I guess you can get one for large torches now-- advertised up to 20psi & 15LPM. [and up to $3500]
I noticed my m-i-l has an attachment on her [medical] O2 that lets her fill a small tank. I don't know what the pressure is-- and I also see that she still rents the big tanks, so it can't be too efficient.
Jim
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I imagine because it can't supply oxygen at the rate required for welding.
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On 6/19/2010 8:19 AM, LSMFT wrote:

I see a lot of people getting these machines:
http://www.vitalitymedical.com/Catalog/Home-Oxygen-Concentrators-1163-.html
I would imagine there are concentrators available for welding.
As for original question, industrial oxygen should be suitable for breathing. All compressed oxygen must be free of impurities like oil because of potential for explosion.
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LSMFT wrote:

Large scale O2 generation involves cooling air to liquify it, then pulling off the components: Oxygen, Nitrogen, CO2, Argon, etc.
You CAN get Oxygen by electrolysis of water (plus Hydrogen), but the energy expenditure is horrendous.
Certainly O2 generators can be powered by chemical means; the Oxygen masks on airliners rely on chemical release of O2 by the burning of chlorates or perchlorates.
All that said, you can get O2 generators for small applications (bedside, veterinary, etc.) use, up to, and including, institutional generation, say, for hospitals.
To answer your question directly: Bottled O2 is far cheaper than the alternatives.
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On 6/19/2010 8:52 AM, HeyBub wrote:

The concentrators work by reverse osmosis. You can travel with them and use rechargeable batteries. If you are home, immobile, the medical supplier will often give you liquid and tubing is strung around the house. For short trips of a few hours, you can take liquid. You hire a supplier and it is up to him to satisfy all your requirements, tank, liquid or concentrator.
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HeyBub wrote:

The question was not if bottled O2 is cheaper than the alternatives.
The question was - are all forms or labels of bottled O2 essentially equivalent.
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On 6/19/2010 7:19 AM, LSMFT wrote:

they can and do. Most Midas muffler shops make (concentrate) their own o2 for the oxy/acy setup.
--
Steve Barker
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On 6/19/2010 8:19 AM, LSMFT wrote:

They do and they aren't an unusual thing at all to find in a low-medium usage shop.
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Some Guy wrote:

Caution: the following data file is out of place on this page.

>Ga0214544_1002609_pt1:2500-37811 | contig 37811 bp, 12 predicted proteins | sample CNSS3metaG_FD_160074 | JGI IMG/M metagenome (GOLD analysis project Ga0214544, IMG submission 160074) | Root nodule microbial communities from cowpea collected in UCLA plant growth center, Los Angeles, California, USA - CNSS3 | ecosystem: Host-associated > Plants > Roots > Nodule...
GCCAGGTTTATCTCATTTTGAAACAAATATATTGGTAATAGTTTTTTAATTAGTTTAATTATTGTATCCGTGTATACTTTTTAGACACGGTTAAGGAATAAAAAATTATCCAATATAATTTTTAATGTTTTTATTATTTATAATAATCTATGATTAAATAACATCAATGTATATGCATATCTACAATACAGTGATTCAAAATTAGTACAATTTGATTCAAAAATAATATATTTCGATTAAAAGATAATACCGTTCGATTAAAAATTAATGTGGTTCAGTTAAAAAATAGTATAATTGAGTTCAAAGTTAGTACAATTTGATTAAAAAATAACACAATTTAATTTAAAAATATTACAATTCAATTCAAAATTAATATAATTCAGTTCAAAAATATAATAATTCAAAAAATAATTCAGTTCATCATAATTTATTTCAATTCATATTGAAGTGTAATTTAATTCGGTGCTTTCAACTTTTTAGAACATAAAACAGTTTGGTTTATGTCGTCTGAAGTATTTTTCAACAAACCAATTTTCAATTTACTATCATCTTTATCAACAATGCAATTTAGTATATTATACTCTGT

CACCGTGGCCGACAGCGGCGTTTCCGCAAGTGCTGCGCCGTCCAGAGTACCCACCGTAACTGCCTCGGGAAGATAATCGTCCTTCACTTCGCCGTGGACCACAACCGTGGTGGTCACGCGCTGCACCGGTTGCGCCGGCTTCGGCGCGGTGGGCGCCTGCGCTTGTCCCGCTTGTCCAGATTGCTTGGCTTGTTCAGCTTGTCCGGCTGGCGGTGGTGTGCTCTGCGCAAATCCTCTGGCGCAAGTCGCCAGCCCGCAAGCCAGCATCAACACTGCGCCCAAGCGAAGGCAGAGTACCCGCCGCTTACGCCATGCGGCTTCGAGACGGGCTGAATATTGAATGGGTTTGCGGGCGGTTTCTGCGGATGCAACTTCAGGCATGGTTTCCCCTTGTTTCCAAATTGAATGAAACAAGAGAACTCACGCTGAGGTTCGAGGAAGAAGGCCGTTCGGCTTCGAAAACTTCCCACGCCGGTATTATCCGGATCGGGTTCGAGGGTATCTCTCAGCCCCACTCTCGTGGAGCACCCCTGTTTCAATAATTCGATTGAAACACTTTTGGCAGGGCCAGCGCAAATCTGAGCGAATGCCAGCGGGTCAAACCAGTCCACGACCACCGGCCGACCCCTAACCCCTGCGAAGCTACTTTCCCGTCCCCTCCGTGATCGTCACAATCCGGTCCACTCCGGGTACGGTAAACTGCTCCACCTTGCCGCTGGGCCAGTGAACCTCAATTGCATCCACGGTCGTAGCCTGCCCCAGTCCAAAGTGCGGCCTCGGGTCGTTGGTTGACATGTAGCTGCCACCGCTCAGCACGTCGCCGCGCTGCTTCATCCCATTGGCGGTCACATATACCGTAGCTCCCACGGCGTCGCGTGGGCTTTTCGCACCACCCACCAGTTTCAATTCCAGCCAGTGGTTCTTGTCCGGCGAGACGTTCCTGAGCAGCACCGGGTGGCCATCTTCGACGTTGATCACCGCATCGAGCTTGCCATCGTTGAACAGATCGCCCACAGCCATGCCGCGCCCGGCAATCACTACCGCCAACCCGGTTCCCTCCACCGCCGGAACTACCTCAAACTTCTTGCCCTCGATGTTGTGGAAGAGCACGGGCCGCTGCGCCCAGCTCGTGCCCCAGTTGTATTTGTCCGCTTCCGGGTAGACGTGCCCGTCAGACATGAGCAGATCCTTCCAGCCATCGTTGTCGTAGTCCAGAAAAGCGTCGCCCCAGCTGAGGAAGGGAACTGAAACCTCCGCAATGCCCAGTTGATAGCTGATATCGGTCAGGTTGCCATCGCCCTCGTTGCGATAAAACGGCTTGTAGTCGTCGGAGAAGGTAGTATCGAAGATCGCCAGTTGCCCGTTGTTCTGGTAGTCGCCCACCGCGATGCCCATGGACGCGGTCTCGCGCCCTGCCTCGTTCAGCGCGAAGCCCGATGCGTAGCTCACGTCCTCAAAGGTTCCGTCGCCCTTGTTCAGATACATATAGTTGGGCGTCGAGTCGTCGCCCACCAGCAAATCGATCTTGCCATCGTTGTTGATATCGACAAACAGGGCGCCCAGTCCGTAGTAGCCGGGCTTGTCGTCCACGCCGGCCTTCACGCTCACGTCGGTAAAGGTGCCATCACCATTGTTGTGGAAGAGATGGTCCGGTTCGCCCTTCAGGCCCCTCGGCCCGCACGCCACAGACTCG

...
...
The bottom line is how confident do you want to be that what comes out of that refilled tank is, indeed, fit for breathing purposes and hasn't been contaminated since that point?
The scenario in the posting link later of a single large bottle refilling known smaller ones is reasonably well controlled; just taking the next random welding bottle returned from who knows where...errr, not so much. As someone else pointed out, you don't know what was done with those bottles previously nor what has been done since w/o the certification--that's the role it plays.
As for cost; it's a lot like the "N-stamp" nuclear-grade components--many of them are, in fact, identical to their non-graded cousins but they've been through the qualifications to prove their pedigree; the poor red-headed stepchild _may_ be just as good but doesn't have the papers to prove it.
--

--

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dpb wrote:

I presume that the first time that any brand-new O2 bottle is filled with it's first batch of O2, that it has been cleaned and vacuum evacuated first.
After that point, unless the air pressure in that tank ever falls below ambient atmospheric pressure, it's hard to see how anything other than pure O2 could ever re-enter it - even if it was ever connected to a manifold system where other bottles of similarly-clean O2 are also connected.

I understand that I can buy, or rent, oxy-acetelene tanks. If I buy, I'm not sure if I can have my bought-tank re-filled and returned to me, or if I simply exchange it for filled (but used) tank.
If I buy a brand new tank, and if I keep refilling that same tank when I need more, then I am removing the uncertainty of what could have been in the tank before it was filled.
And when it comes to refilling returned tanks, is it normal practice to at least let the tank fully depressurize itself before it's refilled? Wouldn't that dillute any potential non-oxygen gas or even particulate contaminent that it *may* have once the tank has been refilled with known-pure O2?
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it's "way less" because for a given volume of gas,you get only ONE element;oxygen,while "air" also gives you nitrogen,argon,helium,krypton,xenon. Not that they have any benefit,but it's "more" than what you get with pure O2. ;-)
--
Jim Yanik
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They *can* be the same depending on the store. Welding grade isn't safe for medical use. Stores often stock only medical grade instead of maintaining multiple grades.